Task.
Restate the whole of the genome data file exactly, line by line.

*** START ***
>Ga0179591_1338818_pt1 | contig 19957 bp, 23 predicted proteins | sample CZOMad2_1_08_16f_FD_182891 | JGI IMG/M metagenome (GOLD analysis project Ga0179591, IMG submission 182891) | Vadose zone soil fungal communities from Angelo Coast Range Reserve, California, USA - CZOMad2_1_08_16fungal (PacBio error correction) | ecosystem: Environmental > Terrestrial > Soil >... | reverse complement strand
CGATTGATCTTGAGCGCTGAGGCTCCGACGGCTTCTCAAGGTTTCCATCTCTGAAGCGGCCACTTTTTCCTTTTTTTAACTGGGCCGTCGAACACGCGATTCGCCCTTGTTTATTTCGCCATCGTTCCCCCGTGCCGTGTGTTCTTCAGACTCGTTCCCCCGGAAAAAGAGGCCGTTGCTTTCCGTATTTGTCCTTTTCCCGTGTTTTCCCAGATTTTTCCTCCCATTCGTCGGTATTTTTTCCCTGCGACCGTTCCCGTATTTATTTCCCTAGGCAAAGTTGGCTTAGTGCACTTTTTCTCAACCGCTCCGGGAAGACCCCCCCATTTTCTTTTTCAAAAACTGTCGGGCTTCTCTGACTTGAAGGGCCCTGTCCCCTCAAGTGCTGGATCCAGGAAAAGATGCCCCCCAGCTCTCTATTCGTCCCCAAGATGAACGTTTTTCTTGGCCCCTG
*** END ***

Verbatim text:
>Ga0179591_1338818_pt1 | contig 19957 bp, 23 predicted proteins | sample CZOMad2_1_08_16f_FD_182891 | JGI IMG/M metagenome (GOLD analysis project Ga0179591, IMG submission 182891) | Vadose zone soil fungal communities from Angelo Coast Range Reserve, California, USA - CZOMad2_1_08_16fungal (PacBio error correction) | ecosystem: Environmental > Terrestrial > Soil >... | reverse complement strand
CGATTGATCTTGAGCGCTGAGGCTCCGACGGCTTCTCAAGGTTTCCATCTCTGAAGCGGCCACTTTTTCCTTTTTTTAACTGGGCCGTCGAACACGCGATTCGCCCTTGTTTATTTCGCCATCGTTCCCCCGTGCCGTGTGTTCTTCAGACTCGTTCCCCCGGAAAAAGAGGCCGTTGCTTTCCGTATTTGTCCTTTTCCCGTGTTTTCCCAGATTTTTCCTCCCATTCGTCGGTATTTTTTCCCTGCGACCGTTCCCGTATTTATTTCCCTAGGCAAAGTTGGCTTAGTGCACTTTTTCTCAACCGCTCCGGGAAGACCCCCCCATTTTCTTTTTCAAAAACTGTCGGGCTTCTCTGACTTGAAGGGCCCTGTCCCCTCAAGTGCTGGATCCAGGAAAAGATGCCCCCCAGCTCTCTATTCGTCCCCAAGATGAACGTTTTTCTTGGCCCCTG